For instance, Art History Department Director of Undergraduate Studies Linda Merrill provided the Wheel with a clear, concise justification for changes made within the department. Such invaluable information should be obtained from all departments in future.

Emory should mirror schools like Cornell University (N.Y.) and the University of Rochester which have no credit cap but instead are more selective in which tests are valid for university credit. If the University is worried about the quality of the education received by students who claim AP or IB credit, slashing the credit cap in half is not the answer.

The above Editorial represents the consensus opinion of the Wheel’s editorial board.

The editorial board is composed of Nora Elmubarak,  Andrew Kliewer, Madeline Lutwyche, Isabeth Mendoza, Boris Niyonzima, Shreya Pabbaraju, Isaiah Sirois and Mathew Sperling. 

The Class and Labor Phase 2 Committee’s recently released executive summary of its report contains critical findings that impact the Emory community, several of which we addressed in last week’s editorial. This editorial is the second installment in the Editorial Board’s review of the executive summary.

According to the Class and Labor executive summary of the report, Emory’s faculty face concerning gender and racial inequities in both recruitment and pay.

While Emory is legally required to ensure that fair hiring practices are followed, women and minority faculty too often face challenges in securing equitable salaries and promotion opportunities.

For example, male faculty receive more retention packages than women and occupy a disproportionately high percentage of tenure-track positions. That gender gap in tenure-track positions narrowed in the past 10 years but still remains above the national average. Additionally, the summary notes that female faculty often face “social punishment” when they assert themselves or take leadership positions.

Emory’s hiring and retention procedures are insufficient for maintaining an ethnically and racially diverse faculty which is critical for ensuring that multiple perspectives are represented in classrooms and boardrooms and has been shown to improve college outcomes for both minority and female students.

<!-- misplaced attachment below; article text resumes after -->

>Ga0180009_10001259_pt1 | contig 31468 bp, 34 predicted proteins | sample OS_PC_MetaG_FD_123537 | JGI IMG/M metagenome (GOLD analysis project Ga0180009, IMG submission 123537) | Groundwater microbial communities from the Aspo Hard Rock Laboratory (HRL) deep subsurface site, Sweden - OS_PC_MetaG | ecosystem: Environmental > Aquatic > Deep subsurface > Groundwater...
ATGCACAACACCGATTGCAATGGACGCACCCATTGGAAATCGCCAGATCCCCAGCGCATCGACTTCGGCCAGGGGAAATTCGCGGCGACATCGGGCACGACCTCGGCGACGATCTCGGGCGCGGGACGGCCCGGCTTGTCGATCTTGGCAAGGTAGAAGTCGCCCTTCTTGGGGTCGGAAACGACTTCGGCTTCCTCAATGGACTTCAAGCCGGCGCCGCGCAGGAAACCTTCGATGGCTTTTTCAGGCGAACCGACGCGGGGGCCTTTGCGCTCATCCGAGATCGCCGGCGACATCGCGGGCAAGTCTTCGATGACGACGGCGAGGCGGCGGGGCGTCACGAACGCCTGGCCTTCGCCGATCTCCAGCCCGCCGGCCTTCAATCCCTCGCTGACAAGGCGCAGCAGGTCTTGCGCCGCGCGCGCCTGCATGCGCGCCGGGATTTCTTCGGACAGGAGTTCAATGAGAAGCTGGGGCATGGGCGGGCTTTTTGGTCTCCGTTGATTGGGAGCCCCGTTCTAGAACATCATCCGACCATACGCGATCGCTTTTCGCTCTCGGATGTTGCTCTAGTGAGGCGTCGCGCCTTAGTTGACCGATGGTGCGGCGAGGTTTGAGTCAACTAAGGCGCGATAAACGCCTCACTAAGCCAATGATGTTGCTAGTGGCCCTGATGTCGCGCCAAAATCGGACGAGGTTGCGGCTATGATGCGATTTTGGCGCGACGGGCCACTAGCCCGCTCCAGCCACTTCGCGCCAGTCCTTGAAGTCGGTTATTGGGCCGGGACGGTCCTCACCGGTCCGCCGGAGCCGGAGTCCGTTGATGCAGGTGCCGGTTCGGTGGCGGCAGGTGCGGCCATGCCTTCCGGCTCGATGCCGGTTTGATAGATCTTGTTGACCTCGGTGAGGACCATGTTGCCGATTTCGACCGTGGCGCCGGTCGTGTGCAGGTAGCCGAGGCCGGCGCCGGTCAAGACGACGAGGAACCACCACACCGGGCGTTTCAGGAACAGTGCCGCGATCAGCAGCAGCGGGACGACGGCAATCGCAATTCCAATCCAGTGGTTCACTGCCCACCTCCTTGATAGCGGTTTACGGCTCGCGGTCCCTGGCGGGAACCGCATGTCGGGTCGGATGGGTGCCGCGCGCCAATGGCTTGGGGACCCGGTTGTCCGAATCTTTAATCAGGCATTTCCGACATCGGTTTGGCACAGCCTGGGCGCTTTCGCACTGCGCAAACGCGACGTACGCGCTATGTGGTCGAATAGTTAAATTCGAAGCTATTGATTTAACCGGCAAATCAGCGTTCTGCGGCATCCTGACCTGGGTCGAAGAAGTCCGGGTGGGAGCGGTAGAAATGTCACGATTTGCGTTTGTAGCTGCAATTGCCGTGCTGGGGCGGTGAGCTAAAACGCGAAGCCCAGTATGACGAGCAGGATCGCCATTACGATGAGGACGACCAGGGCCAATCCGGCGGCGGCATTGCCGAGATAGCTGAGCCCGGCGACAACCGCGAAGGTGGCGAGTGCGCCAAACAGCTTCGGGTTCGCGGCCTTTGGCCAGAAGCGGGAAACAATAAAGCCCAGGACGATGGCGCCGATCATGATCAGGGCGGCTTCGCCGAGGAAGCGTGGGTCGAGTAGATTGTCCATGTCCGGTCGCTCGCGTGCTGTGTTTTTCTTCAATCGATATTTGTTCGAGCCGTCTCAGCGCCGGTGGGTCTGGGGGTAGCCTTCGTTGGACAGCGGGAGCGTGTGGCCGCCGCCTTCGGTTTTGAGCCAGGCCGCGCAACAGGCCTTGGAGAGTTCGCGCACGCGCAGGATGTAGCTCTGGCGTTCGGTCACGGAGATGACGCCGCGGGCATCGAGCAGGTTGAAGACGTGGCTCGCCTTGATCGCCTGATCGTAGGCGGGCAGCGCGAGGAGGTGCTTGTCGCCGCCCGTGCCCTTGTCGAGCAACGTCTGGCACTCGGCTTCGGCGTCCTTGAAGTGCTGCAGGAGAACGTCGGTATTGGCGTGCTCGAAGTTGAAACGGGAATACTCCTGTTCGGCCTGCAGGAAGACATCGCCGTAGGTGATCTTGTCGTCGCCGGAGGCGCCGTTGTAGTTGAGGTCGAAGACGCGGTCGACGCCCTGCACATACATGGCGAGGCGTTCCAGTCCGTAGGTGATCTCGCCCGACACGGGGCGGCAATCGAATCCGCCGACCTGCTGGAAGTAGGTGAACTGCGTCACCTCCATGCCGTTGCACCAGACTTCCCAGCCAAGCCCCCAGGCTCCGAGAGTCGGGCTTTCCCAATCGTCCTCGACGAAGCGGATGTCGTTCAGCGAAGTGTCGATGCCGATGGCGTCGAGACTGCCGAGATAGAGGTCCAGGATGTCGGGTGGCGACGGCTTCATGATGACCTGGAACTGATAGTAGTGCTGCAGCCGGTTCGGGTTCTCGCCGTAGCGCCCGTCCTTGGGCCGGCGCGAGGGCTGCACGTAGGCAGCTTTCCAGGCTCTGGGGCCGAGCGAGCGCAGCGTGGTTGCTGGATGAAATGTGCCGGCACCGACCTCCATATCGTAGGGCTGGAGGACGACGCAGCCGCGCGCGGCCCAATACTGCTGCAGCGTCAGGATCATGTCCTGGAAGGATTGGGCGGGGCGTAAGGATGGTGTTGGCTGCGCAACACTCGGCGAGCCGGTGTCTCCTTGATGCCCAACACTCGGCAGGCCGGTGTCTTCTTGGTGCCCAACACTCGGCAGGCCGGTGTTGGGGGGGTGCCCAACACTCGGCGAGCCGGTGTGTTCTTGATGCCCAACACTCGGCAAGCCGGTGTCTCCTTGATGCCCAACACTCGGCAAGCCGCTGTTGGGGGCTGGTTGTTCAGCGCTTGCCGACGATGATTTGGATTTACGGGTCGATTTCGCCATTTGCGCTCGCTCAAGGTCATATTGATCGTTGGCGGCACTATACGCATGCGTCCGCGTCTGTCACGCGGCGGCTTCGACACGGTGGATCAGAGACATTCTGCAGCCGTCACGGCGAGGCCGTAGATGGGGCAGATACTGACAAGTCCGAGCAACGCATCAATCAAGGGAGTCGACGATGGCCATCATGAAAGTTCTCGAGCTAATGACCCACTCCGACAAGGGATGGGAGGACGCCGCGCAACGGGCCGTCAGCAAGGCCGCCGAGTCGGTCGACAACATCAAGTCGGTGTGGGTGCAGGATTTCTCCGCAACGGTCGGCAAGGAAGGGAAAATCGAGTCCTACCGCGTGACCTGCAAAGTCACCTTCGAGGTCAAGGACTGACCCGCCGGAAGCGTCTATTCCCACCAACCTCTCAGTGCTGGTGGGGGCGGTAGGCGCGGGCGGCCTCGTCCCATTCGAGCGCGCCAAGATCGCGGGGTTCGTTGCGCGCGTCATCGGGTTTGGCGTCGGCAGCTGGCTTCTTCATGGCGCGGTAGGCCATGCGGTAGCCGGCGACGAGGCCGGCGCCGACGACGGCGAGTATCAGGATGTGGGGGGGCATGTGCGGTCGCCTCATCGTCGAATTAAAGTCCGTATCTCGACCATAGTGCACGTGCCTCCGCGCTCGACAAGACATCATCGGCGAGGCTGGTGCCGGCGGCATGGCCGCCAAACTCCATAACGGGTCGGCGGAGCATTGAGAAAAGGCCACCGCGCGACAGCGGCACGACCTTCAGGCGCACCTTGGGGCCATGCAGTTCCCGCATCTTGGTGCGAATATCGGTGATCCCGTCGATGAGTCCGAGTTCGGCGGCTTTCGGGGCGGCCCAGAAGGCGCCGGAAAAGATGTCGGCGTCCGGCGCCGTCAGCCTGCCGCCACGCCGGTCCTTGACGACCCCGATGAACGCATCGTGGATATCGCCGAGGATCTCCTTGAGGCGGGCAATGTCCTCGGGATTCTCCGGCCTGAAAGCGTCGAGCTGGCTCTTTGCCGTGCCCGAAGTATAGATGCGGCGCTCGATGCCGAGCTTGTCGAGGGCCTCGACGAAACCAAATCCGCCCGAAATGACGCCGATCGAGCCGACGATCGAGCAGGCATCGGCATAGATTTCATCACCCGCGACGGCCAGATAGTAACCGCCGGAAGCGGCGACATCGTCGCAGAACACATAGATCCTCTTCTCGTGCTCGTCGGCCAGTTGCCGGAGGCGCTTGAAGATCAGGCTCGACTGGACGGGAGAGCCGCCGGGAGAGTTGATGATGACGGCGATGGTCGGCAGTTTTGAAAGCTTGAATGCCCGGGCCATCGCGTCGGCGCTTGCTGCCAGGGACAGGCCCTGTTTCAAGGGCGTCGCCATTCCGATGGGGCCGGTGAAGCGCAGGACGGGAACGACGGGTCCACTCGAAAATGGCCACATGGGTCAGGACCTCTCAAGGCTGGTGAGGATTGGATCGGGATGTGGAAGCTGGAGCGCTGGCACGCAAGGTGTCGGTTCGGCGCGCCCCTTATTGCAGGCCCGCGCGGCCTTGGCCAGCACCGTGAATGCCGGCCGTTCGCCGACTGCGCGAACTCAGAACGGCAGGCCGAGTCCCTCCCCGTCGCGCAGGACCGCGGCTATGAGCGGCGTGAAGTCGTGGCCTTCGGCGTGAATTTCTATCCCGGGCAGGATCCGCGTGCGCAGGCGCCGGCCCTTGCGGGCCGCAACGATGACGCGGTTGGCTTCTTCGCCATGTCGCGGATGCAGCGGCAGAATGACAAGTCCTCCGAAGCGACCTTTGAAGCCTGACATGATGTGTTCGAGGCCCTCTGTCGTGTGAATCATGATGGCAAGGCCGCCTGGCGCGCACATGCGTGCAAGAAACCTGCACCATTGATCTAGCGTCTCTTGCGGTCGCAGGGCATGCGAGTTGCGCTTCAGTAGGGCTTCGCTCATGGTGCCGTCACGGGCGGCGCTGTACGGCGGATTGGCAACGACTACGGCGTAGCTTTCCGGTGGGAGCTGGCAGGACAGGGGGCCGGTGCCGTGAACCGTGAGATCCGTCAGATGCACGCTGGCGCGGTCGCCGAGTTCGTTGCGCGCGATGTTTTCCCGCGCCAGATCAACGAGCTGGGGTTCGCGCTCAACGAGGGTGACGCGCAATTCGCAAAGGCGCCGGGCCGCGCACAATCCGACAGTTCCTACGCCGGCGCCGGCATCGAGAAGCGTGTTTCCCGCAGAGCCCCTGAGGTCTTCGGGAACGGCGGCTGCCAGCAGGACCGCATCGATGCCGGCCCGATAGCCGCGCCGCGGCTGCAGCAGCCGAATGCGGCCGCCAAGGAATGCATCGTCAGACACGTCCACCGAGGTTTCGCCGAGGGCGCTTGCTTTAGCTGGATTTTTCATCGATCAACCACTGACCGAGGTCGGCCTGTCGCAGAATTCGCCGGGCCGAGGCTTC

Essential to solving those problems is combatting an “implicit bias” present at Emory, which manifests itself in the idea that faculty diversity represents a tradeoff with faculty excellence. To address that deeply ingrained belief, the University should pursue broad diversity training and stronger mentorship programs for women and minorities, a fact acknowledged in the summary. Most importantly, the University must implement mechanisms to ensure equal pay, since compensation is noted in the summary as the primary factor in faculty job satisfaction.

Beyond that, the policies from the Office of Equity and Inclusion governing faculty hiring should be adjusted to cover all aspects of the search and interview process in every division of the University. Transparency must be paramount when these procedures are employed to help eliminate any implicit bias in hiring.

While challenges with faculty diversity are not unique to Emory, the University has always strived to lead in every aspect of its academic experience. Faculty diversity should be no exception.

The above Editorial represents the consensus opinion of the Wheel’s editorial board.